Monday, June 30, 2008

I will try not to worry you, I have seen things that you will never see...

I woke up this morning feeling lonely. The first real boyfriend I ever had always laughed at me for announcing my feelings like some sort of overly emotive train conductor abusing the loudspeaker. I don't think I've grown out of that habit because as soon as I had identified the disquieted feeling I woke up with, I cried out "I'm feeling lonely!" and D. abandoned his Wall Street Journal to come and see what new pregnant weirdness I had to share today. As I'm writing this, I realize what a basic need is met when you can cry out into the void (even if the void only gives way to your kitchen table) and have someone answer. It keeps you sane in a sense. They say that you should never ignore the cry of a newborn baby because that baby somehow needs to know that you're going to respond. After nine months of never being separated from their mother, they don't understand what it is to be alone. I think that after being created to enjoy the constant presence of God, we don't understand loneliness either.

All of this made me think back to one of the few times I've ever felt absolutely alone and the desperation I felt to connect with someone, something. The sad part about it was that I couldn't manage to do it. My mind jumped from topic to topic so fast that I couldn't carry my part of a decent conversation. I didn't understand my own feelings well enough to share them. I couldn't even manage to find comfort for my physical body. My favorite chair, my bed, my sofa all felt foreign and uncomfortable. I ended up sleeping wrapped in a quilt on my floor. I even stopped bothering to turn on the hot water in the shower. When it was all over, I had a little kerosene lantern light of understanding to illumine the nature of human desperation and what it does to make us unravel our lives in search of one ounce (or gram) of comfort even knowing it to be short-lived and ultimately destructive.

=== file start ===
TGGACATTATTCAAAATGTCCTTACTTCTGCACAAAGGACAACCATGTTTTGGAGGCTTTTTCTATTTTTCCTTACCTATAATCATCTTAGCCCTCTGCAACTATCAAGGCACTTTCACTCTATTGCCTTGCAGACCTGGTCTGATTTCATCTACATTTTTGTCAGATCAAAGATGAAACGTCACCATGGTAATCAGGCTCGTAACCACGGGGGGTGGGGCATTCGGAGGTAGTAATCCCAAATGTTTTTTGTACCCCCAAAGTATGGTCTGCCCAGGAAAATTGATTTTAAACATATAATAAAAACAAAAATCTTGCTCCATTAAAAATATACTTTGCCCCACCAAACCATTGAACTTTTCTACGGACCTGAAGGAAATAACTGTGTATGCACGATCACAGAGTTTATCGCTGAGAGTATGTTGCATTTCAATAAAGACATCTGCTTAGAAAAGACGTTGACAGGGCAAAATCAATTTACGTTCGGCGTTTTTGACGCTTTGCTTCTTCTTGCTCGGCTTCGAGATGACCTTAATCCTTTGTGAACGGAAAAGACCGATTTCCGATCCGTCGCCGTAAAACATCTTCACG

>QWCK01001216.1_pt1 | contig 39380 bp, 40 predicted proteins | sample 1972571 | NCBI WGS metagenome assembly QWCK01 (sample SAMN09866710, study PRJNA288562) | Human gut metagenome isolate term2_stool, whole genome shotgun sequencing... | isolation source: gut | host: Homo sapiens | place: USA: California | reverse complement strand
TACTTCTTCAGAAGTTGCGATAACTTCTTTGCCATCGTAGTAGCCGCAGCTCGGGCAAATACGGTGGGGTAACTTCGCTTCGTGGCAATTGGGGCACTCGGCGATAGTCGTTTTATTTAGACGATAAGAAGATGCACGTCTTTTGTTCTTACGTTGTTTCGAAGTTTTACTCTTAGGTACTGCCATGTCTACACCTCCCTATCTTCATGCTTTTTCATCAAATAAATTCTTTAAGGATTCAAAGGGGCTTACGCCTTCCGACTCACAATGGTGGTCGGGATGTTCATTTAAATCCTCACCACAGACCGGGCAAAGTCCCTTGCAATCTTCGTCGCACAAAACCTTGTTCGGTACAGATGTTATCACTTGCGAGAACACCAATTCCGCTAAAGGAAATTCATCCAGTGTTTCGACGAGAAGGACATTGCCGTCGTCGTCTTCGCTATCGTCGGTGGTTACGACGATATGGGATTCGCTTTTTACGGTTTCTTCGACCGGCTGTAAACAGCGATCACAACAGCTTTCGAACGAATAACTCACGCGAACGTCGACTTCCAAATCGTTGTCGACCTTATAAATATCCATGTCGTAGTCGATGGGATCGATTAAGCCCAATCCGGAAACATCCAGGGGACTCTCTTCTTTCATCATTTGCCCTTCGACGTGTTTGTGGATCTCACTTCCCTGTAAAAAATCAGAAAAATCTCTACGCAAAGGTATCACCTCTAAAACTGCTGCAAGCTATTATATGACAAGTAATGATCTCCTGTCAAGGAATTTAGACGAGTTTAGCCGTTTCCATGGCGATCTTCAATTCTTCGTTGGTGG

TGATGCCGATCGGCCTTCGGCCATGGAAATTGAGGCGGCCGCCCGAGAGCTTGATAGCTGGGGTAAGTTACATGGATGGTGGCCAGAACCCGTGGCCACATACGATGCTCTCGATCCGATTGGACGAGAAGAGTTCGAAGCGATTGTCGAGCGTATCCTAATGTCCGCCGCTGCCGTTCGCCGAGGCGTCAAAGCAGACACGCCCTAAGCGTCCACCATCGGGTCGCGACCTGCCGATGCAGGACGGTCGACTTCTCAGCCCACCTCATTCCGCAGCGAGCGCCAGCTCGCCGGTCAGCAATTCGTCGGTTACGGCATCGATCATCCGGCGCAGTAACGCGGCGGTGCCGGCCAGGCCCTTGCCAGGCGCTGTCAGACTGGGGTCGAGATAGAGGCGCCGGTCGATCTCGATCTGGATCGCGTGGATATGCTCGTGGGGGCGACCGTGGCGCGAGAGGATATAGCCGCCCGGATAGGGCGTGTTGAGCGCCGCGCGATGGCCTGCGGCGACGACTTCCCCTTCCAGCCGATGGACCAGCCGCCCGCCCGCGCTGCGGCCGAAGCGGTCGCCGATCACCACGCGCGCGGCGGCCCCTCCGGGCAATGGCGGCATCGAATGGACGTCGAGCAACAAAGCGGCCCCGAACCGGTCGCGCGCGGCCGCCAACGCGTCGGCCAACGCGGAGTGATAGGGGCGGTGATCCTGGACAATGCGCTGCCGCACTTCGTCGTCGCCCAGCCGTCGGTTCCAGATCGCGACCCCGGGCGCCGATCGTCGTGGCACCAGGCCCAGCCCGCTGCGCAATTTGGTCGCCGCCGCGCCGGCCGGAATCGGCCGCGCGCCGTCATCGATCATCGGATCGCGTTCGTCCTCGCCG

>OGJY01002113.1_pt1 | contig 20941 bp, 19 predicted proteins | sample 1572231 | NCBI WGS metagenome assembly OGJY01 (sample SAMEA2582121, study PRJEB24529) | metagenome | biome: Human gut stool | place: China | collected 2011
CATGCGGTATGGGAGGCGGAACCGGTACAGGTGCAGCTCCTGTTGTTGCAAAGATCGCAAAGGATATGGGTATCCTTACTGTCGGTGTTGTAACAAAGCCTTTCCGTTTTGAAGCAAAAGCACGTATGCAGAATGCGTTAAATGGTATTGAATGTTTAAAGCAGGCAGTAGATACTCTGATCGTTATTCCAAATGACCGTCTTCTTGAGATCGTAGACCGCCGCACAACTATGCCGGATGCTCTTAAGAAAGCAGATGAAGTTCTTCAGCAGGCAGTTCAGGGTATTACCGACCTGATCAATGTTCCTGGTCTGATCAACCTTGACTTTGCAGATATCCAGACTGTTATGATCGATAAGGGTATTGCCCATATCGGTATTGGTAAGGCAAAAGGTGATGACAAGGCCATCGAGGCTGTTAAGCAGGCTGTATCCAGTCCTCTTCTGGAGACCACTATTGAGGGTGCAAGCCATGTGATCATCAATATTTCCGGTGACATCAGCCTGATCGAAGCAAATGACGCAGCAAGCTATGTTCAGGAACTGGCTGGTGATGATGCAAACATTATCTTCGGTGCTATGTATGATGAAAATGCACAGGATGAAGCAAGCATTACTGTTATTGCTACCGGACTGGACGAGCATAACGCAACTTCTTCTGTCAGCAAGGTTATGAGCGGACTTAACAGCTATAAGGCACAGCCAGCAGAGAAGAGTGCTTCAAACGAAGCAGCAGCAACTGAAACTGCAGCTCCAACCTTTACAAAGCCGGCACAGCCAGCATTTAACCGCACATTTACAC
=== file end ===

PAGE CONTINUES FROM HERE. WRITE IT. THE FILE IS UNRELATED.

And then, I thought of her. Some of my long-term readers might remember the story of my neighbor who I watched disintegrate from being a single mother with a good job to being arrested for prostitution and possession several times over the course of a spring and summer before she was finally extradited to Florida to face a drug charge. 

And here's another.

She is, it occurs to me, a perfect example of loneliness and what it can do to derail a life. The last time I saw her, she was coming out of a Southtown housing project stuffing something into her pocket and looking around anxiously. The need for heroin must be that intense. Once, I saw a man sit down on the curb across from the downtown post office and cook up not even bothering to pull his fix through a ball of cotton to filter out visible impurities before he tied up and nodded off into the gutter. He licked his lips when he hit a vein and saw the blood register and threw his head back in satisfaction before rolling into the street. And I think it's loneliness. I think it's that kind of crazy loneliness that doesn't even respond to human interaction, but crowds out every memory of past pleasantness all the while screaming for some kind of chemical satisfaction in the face of certain destruction. I know that kind of loneliness and there but for the grace of God I go. Wasn't there any grace for her?